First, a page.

8. When all the meatballs are shaped - fry them at high temperature on both sides and then continue frying them at low heat around 5 minutes on each side.

Thick Brown Creamy Sauce

- 75-100 g Butter
- 1 1/2 - cups milk
- 1/2 - cup cream
- 3 - tablespoons flour
- 1 - tablespoon brown --colour

Salt & Pepper to taste

If preferred - and to boost the taste of the brown sauce: Use some of the melted butter from frying the “Frikadeller” - or some water from cooking the potatoes.

Traditional Danish Brown Creamy Sauce
Stir a little "butterball" - white flour and butter smoothly in a saucepan. Then ad a little bit of milk in together with some of the remaining frying stock. When the “butterball” mixture has a silky texture - then ad the remaining milk and cream - and stir to the boiling point - as well as adding extra flour to the sauce if nessasary. Stir constantly. Cook until preferred thickness and add salt and pepper. Milk or cream may be used with extra tablespoons of butter according to your taste. Use brown sauce colouring to darken the gravy - and sherry or wine can be added to flavour the thick brown sauce for your Danish “Frikadelle” dish.

Extra Seasonings

You can ad extra seasoning to flavour your "Frikadelle" meat mixture such as garlic - parsley - nutmeg - carrots - sesame seeds - coriander - cumin seeds - mint leaves etc. All ingredients shall be added separately for each “Frikadelle” dish and in small doses - according to your taste.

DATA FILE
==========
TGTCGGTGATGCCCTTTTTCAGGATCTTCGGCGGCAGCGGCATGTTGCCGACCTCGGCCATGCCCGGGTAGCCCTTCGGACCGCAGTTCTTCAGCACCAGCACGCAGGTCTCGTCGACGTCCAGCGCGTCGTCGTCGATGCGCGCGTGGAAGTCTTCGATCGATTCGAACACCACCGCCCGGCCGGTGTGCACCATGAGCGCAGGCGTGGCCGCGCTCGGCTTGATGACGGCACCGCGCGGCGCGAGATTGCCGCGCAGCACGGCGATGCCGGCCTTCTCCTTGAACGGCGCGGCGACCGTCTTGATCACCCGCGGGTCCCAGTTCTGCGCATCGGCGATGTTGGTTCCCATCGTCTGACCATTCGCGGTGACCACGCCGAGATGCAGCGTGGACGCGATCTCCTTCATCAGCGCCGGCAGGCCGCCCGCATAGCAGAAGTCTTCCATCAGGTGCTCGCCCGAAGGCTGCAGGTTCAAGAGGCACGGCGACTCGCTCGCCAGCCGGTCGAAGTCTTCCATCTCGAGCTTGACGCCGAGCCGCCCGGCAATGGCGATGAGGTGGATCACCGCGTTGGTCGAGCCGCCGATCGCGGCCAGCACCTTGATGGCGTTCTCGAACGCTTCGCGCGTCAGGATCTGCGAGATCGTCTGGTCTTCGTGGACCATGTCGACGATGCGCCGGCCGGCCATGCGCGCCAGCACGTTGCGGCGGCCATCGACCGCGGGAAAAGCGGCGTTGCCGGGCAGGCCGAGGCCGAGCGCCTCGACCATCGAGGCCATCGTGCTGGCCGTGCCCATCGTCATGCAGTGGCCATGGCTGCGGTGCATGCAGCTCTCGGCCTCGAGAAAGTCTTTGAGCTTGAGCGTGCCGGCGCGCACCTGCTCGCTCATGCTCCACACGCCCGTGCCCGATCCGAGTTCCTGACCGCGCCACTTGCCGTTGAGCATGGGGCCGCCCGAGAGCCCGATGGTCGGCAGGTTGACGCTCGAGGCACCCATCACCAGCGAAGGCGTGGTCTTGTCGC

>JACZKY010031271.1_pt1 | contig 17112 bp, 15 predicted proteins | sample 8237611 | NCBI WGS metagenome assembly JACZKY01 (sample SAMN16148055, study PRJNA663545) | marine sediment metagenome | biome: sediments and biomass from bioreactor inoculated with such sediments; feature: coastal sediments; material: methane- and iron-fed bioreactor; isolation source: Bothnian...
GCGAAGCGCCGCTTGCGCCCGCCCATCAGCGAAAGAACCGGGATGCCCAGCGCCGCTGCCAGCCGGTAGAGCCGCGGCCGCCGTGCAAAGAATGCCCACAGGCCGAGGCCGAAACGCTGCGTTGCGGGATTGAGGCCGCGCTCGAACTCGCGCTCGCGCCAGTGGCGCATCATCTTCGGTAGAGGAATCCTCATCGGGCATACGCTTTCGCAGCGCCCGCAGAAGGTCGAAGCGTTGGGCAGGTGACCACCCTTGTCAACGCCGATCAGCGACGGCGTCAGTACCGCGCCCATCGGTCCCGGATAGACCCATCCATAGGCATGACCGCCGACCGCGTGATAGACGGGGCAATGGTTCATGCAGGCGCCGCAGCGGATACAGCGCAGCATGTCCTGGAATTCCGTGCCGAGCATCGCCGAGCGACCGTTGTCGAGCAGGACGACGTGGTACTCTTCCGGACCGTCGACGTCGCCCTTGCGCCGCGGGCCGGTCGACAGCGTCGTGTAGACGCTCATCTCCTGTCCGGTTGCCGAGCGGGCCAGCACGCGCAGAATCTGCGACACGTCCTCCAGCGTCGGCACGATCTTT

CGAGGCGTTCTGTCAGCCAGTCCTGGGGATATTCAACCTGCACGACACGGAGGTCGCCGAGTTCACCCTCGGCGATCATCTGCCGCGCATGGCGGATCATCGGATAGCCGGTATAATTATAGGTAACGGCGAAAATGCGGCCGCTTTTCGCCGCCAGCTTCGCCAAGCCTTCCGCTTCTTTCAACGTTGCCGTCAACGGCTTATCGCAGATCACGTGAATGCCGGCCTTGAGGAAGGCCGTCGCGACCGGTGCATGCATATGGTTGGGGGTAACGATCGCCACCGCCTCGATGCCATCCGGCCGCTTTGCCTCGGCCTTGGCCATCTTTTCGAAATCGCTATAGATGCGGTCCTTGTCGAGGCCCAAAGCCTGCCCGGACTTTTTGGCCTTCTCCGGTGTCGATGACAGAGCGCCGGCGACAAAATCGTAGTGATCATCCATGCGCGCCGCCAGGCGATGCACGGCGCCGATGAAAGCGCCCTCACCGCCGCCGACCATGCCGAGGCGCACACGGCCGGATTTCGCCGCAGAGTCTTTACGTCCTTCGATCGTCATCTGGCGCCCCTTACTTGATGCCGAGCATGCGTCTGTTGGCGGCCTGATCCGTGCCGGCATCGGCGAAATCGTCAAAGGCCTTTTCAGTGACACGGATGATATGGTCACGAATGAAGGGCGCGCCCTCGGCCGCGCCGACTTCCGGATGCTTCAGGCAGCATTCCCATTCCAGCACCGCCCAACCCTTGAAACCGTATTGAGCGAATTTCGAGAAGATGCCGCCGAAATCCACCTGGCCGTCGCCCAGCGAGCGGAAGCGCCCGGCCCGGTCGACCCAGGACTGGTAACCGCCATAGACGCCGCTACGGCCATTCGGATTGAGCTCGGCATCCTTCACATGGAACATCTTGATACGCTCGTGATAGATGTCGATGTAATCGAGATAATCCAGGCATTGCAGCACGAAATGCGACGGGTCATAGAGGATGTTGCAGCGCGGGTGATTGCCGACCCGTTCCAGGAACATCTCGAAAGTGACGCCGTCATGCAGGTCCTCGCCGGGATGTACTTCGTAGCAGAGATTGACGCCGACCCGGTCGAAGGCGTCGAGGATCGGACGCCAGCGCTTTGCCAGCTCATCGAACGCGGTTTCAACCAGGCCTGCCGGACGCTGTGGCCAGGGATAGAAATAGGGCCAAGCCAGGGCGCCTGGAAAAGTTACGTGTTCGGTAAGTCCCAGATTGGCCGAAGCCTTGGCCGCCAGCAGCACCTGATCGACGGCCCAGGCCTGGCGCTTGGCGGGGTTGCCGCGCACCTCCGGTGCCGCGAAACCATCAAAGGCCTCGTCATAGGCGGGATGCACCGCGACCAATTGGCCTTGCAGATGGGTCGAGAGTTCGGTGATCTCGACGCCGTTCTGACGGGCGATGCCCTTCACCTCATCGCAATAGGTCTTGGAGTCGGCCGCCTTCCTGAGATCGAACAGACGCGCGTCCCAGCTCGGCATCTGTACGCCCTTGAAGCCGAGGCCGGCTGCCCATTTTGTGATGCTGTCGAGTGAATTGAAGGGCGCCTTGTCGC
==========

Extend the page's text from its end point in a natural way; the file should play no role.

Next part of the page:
Serve and eat with
- Marinated beetroot - pickled gherkins - strong mustard or warm rustic rye bread.

Delicious vegetables servings:
Besides serving “Frikadelle” with potatoes and thick brown creamy sauce - "Frikadelle" can also be served with Creamed Stewed Cabbage - Sweet Brown Cabbage - Creamed Stewed Potatoes - Mash Potatoes with butter and garlic - Danish Pickled Red Cabbage and pealed new potatoes - Various tossed Salads - plus Parsley Sauce or Cold Potato Salad.

Frikadeller with Cold Potato Salad
Frikadeller with Parsley Sauce
Creamed Stewed Cabbage
Creamed Stewed Potatoes
Mash Potatoes - Butter & Garlic
Danish Red Pickled Cabbage

Christmas traditions
"Frikadelle" is a must and a tradition to serve luke warm at Christmas in Denmark at the cold buffet lunch table together with numerous other pork dishes.

Ready-made "Frikadelle"

You can also buy various ready-made "Frikadeller" - in supermarkets - at the butcher and various grocery stores.

See Eating and traditional Danish food culture

Velbekomme - Enjoy your meal!

Danish Food Culture - Frikadeller & Hygge
Frikadeller & Hygge - the Danes favourite dish garnished with Danish Cosiness.
Danish Meatballs with potatoes - sauce and sliced sour vegetables)

The dish is over 250 years old and has been a traditional everyday meal for generations of Danes all year round - and a must at Christmas time with the Grand cold buffet table. This recipe is from all over Denmark - and is prepared in different variations from region to region.

Frikadeller and Hygge - that’s Danish Food Culture

The Frikadelle dish is a vital part of the genuine Danish Food Culture and is ordinated from the old rural areas of Denmark and from the Danish Country kitchen and can be eaten as a cold or warm dish either at luncheon time on a piece of Danish “Smørrebrød” - Open Danish Sandwich - or as a warm dish in the evening at supper time. As the Danes are the most pork eating people in the world and also one of the largest pork exporters globally – then the Danes at least lone a week prepare and serve their beloved “Frikadeller” - mainly with potatoes and thick brown sauce as an evening meal. Frikadeller and Hygge - that’s Danish Food Culture. The two pork based dishes “Frikadeller” and “Stegt fælsk” (Fried Pork Belly) are the Danes favourite meals and considered as the Danes national dishes.

See: Stegt flæsk